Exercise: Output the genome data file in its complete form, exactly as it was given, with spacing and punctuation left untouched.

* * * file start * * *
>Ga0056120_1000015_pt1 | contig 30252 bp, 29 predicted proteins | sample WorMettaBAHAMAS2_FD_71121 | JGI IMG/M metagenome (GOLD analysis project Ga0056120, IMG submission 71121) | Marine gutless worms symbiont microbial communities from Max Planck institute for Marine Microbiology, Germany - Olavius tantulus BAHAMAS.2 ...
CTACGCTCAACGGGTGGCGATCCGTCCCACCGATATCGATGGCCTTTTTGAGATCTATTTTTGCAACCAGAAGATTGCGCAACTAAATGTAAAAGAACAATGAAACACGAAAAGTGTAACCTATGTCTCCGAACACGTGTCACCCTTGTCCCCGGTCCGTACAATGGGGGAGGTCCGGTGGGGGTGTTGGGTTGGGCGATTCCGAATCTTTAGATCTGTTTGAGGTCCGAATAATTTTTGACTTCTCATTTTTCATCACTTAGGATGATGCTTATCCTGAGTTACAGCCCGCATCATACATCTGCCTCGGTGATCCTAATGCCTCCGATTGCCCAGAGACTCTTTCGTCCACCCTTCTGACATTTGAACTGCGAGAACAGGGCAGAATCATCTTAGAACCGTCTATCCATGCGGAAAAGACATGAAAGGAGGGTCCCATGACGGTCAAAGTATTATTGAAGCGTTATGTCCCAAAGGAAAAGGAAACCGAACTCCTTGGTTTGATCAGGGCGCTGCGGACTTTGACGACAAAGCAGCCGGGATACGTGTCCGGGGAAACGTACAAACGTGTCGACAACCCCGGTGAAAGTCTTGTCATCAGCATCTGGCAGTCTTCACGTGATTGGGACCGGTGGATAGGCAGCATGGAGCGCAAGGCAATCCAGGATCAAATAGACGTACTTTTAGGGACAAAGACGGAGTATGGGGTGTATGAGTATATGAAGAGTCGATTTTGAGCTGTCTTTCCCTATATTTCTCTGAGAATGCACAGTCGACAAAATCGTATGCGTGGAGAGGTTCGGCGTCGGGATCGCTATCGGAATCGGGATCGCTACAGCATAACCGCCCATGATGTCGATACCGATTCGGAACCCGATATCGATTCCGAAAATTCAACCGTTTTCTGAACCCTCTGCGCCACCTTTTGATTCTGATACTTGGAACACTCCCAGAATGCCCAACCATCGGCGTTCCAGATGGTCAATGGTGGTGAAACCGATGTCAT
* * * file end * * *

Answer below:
>Ga0056120_1000015_pt1 | contig 30252 bp, 29 predicted proteins | sample WorMettaBAHAMAS2_FD_71121 | JGI IMG/M metagenome (GOLD analysis project Ga0056120, IMG submission 71121) | Marine gutless worms symbiont microbial communities from Max Planck institute for Marine Microbiology, Germany - Olavius tantulus BAHAMAS.2 ...
CTACGCTCAACGGGTGGCGATCCGTCCCACCGATATCGATGGCCTTTTTGAGATCTATTTTTGCAACCAGAAGATTGCGCAACTAAATGTAAAAGAACAATGAAACACGAAAAGTGTAACCTATGTCTCCGAACACGTGTCACCCTTGTCCCCGGTCCGTACAATGGGGGAGGTCCGGTGGGGGTGTTGGGTTGGGCGATTCCGAATCTTTAGATCTGTTTGAGGTCCGAATAATTTTTGACTTCTCATTTTTCATCACTTAGGATGATGCTTATCCTGAGTTACAGCCCGCATCATACATCTGCCTCGGTGATCCTAATGCCTCCGATTGCCCAGAGACTCTTTCGTCCACCCTTCTGACATTTGAACTGCGAGAACAGGGCAGAATCATCTTAGAACCGTCTATCCATGCGGAAAAGACATGAAAGGAGGGTCCCATGACGGTCAAAGTATTATTGAAGCGTTATGTCCCAAAGGAAAAGGAAACCGAACTCCTTGGTTTGATCAGGGCGCTGCGGACTTTGACGACAAAGCAGCCGGGATACGTGTCCGGGGAAACGTACAAACGTGTCGACAACCCCGGTGAAAGTCTTGTCATCAGCATCTGGCAGTCTTCACGTGATTGGGACCGGTGGATAGGCAGCATGGAGCGCAAGGCAATCCAGGATCAAATAGACGTACTTTTAGGGACAAAGACGGAGTATGGGGTGTATGAGTATATGAAGAGTCGATTTTGAGCTGTCTTTCCCTATATTTCTCTGAGAATGCACAGTCGACAAAATCGTATGCGTGGAGAGGTTCGGCGTCGGGATCGCTATCGGAATCGGGATCGCTACAGCATAACCGCCCATGATGTCGATACCGATTCGGAACCCGATATCGATTCCGAAAATTCAACCGTTTTCTGAACCCTCTGCGCCACCTTTTGATTCTGATACTTGGAACACTCCCAGAATGCCCAACCATCGGCGTTCCAGATGGTCAATGGTGGTGAAACCGATGTCAT